Despite the many ways that Abe signals his readiness to use Japan’s military forces in order to defend the country’s economic interests and maintain its present position within the global economy, Japan remains a middle-sized economic power, ranked fourth in GDP growth estimates which take 2014 as the base year. This places Japan well behind China, the United States, and India.19 Its population in 2015 fell to 126 million and the pace of decrease is expected to accelerate over the next four decades. Given Japan’s rapidly aging population, further decline in its overall GDP ranking is inevitable.20 Yet these structural contradictions have not dissuaded the Abe cabinet from aspiring to play a hegemonic role in Asia far greater than its demographic weight and economic power can sustain.
Another concern of the LDP government is Japan’s lack of an official national strategy of preemptive war, not to mention a global structure of military bases. Nevertheless, the LDP allocates billions of dollars in taxpayer money to pay for the facilities and bases in Okinawa, “including the buildings, the salaries of Japanese civilian employees, and even the air conditioning for offices and barracks.”21 Guam redevelopment, part of the liberal Obama’s “rebalancing” or “pivot” to Asia and the Pacific, entails moving thousands of U.S. Marines and their dependents from Okinawa to Guam. It will cost Japanese taxpayers unknown billions of dollars.22 When completed, the pivot will result in the relocation of 60 percent of the U.S. navy to the Pacific and Indian Oceans. The Pentagon thus gets a free ride training U.S. troops and pilots for wars and interventions around the world that have little to do with defending Japan. That China pushes back against these developments is understandable.
While the right-wing leaders of today’s Japan see advantages in tolerating the U.S. military presence on their soil, their continuous offerings to Washington should not be misread as indicating that Japan remains just another U.S. “client state.” It is better to think of Japan’s leadership as allies of U.S. imperialism with an agenda of their own. The Abe cabinet ingratiates itself with the head of the American empire and his top officials because its members desired to make Japan a leading player in world affairs and, eventually, a great Asian hegemonic power. The legal framework they are putting in place is not intended to someday revive prewar Japanese imperialism. Rather, the goal is to make Japan a more effective supporter of the global corporate order.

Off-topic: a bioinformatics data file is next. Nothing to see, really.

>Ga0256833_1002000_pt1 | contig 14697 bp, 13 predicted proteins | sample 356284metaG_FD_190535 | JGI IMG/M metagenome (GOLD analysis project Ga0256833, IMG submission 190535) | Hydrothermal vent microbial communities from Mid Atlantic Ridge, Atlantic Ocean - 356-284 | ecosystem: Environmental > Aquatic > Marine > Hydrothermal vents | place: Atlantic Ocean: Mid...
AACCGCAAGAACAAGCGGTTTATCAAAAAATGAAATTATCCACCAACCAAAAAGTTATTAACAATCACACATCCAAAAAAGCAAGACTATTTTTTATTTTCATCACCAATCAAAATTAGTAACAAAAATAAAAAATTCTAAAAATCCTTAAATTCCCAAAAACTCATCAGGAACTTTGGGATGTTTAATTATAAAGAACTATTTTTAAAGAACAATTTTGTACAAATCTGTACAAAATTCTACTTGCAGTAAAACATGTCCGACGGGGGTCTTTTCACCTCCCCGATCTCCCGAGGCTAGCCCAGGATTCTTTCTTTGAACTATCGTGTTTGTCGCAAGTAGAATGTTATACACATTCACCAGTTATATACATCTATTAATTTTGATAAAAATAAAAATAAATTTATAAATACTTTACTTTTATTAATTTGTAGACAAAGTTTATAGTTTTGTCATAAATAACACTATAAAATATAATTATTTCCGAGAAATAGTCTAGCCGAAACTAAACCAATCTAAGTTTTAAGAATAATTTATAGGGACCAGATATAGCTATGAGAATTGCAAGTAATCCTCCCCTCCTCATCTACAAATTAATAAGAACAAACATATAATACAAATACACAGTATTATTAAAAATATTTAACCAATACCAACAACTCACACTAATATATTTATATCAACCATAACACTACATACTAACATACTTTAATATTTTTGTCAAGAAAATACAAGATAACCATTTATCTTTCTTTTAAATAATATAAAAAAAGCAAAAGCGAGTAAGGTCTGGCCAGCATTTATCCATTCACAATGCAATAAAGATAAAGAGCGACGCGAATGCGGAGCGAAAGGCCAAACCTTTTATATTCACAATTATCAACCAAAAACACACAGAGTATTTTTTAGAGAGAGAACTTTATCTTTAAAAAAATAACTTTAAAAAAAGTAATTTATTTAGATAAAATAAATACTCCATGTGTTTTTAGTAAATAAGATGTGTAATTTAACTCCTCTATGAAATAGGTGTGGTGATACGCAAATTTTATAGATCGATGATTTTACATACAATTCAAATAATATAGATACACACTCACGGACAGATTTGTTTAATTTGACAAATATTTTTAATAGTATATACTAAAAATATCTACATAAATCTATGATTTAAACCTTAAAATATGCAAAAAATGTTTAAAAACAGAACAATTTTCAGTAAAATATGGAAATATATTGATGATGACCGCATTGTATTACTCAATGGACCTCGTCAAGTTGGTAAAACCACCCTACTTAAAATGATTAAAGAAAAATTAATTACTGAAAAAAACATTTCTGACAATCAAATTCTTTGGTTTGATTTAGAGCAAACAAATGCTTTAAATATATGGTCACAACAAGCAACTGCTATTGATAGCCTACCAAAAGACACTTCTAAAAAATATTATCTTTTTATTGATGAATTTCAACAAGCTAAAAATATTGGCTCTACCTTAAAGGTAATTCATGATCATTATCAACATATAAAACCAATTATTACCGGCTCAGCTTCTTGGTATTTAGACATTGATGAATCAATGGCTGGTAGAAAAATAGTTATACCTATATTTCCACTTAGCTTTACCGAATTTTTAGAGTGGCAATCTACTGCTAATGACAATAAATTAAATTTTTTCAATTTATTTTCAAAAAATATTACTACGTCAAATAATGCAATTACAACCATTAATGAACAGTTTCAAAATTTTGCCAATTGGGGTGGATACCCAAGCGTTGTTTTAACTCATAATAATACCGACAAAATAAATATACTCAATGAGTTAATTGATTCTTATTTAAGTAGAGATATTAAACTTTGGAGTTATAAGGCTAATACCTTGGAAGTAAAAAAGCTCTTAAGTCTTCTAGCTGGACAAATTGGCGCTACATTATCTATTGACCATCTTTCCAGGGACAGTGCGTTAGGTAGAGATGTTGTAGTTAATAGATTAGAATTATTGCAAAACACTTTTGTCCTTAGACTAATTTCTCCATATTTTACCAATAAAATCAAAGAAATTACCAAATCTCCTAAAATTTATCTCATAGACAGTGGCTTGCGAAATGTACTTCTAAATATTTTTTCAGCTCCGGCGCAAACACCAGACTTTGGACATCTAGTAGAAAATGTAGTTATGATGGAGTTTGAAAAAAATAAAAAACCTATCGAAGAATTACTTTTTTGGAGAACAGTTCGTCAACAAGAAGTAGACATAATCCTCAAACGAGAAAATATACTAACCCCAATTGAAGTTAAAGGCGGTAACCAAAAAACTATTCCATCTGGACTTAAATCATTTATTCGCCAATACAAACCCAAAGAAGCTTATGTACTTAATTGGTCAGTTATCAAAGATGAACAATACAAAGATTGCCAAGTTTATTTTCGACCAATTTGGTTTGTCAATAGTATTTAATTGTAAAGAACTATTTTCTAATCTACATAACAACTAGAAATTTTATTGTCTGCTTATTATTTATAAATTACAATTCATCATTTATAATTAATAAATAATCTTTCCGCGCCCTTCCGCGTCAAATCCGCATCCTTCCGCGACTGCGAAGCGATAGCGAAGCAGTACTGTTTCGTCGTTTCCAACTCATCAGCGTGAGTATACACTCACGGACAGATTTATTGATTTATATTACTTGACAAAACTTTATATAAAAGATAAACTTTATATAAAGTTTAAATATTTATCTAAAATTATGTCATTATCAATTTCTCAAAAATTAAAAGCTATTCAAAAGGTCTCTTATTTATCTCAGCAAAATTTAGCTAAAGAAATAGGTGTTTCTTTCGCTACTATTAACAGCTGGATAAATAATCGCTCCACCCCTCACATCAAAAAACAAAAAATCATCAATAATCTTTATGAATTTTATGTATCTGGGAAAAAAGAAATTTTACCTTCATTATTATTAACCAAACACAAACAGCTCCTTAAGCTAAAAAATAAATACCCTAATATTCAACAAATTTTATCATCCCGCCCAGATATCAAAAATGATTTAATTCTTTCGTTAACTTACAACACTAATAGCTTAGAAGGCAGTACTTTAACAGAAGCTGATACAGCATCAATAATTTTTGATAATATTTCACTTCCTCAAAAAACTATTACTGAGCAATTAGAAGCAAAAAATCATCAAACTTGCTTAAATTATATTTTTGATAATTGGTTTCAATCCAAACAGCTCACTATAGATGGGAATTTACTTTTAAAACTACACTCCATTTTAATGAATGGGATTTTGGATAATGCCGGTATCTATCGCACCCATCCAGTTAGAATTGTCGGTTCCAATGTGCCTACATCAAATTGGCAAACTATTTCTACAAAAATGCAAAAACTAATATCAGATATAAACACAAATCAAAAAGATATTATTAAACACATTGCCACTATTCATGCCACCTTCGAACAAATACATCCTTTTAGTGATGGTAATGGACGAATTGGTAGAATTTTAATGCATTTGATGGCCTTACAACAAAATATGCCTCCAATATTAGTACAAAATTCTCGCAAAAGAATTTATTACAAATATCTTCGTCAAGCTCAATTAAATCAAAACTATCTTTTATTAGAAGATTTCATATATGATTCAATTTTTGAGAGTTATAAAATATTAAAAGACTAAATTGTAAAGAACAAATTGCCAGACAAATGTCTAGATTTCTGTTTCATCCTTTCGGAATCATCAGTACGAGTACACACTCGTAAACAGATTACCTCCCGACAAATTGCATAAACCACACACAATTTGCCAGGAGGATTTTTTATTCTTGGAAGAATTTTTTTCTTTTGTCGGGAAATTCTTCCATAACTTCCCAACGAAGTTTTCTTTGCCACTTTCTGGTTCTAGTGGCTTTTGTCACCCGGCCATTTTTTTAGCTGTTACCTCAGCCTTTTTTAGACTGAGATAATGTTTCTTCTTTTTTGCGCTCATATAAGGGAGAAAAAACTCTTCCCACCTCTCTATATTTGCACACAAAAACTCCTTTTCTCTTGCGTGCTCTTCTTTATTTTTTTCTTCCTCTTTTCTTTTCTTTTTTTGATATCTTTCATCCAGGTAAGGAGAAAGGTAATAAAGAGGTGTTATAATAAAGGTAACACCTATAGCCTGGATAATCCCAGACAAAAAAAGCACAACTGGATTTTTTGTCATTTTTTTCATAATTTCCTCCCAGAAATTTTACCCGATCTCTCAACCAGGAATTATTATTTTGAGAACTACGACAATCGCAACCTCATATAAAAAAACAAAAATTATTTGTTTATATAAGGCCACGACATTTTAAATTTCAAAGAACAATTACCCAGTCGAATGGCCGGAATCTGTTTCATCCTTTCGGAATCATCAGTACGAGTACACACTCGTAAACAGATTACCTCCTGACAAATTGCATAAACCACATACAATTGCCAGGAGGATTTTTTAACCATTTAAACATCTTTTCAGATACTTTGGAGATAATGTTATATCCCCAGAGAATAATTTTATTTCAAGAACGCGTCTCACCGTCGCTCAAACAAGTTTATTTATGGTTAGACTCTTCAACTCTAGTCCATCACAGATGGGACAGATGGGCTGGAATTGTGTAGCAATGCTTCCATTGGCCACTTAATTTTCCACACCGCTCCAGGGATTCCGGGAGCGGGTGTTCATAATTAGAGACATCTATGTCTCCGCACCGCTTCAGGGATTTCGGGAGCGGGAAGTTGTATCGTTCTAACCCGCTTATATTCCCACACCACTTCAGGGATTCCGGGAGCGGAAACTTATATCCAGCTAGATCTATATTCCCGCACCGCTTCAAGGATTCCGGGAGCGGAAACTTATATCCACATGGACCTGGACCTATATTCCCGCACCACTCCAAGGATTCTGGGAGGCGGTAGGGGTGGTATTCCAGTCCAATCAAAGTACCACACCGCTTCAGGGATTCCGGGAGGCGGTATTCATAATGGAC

Because Abe’s Asia-Pacific policy erodes and is incompatible with democratic freedoms at home, it cannot be discussed without noting his efforts to counter dissent. Two features stand out.
First, Abe tightened control of the media and placed Katsuo Momii, an apologist for Japan’s wartime sexual slavery and a Nanjing massacre denier, in charge of NHK (Nippon Hōsō Kyōkai), the public broadcasting corporation. Chairman Momii believes his mission is to insure that NHK journalists present news in sync with government policies.23 Media commentators on other news outlets who refused to toe the government line have lost their jobs, such as Shigeaki Koga, who anchored a program on TV Asahi.24 Foreign reporters too have experienced Japanese government pressure, in the form of uninvited visits by Japanese consul generals intent on communicating objections from Tokyo, after their papers had run critical stories about Abe’s historical revisionism.
Second, Abe’s support for the 1999 law—on raising the national flag at junior and high school entrance and graduation ceremonies, and singing “Kimigayo,” the highly controversial national anthem which praises the emperor—seems to be a minor issue. But academic freedom is threatened when his education minister, the right-wing ideologue Shimomura Hakubun, urges national universities to follow the same practice.25 The academic freedom of the national universities and of all Japanese universities is under pressure. The case of Takashi Uemura, an Asahi shimbun investigative journalist who once wrote a series of articles about “comfort women,” such as Hak-sun Kim, illustrates this. In 1991 when Uemura had retired and was teaching at Kobe Shoin Women’s University in Hokkaido, a neo-nationalist extremist, Professor Tsutomu Nishioka, attacked Uemura in a weekly magazine for disseminating “Korean lies,” and the university dismissed Uemura.26 In 2014, after he had secured employment as a part-time lecturer at Hokusei Gakuen University, a private Christian university in Sapporo, the attacks increased. However, Hokusei Gakuen stood firm and renewed his contract.27
The LDP’s insistence on the maximum use of nuclear energy to generate electricity also represents another attack on democracy, for the majority of Japanese want to keep idled nuclear plants and eventually shut down and phase out nuclear power. Until recently, weekly large-scale protest demonstrations, involving tens of thousands of middle stratum and affluent citizens, continued in front of Abe’s official residence. The protesters worried about caesium contaminated soil, the health of their children, and the pollution of their food supplies following the Fukushima nuclear disaster. The public street demonstrations eventually dwindled once the anti-nuclear struggle moved to the courts. Scores of cases were pending against the Tokyo Electric Power Company and other giant utilities across the country such as Kansai Electric Power which generates nuclear power for the greater Osaka area. But regardless of how the district courts ruled in these cases, the worries remained about restarting nuclear generation in plants near large population centers or adjacent to active seismic faults; so the anti-nuclear protests continued.28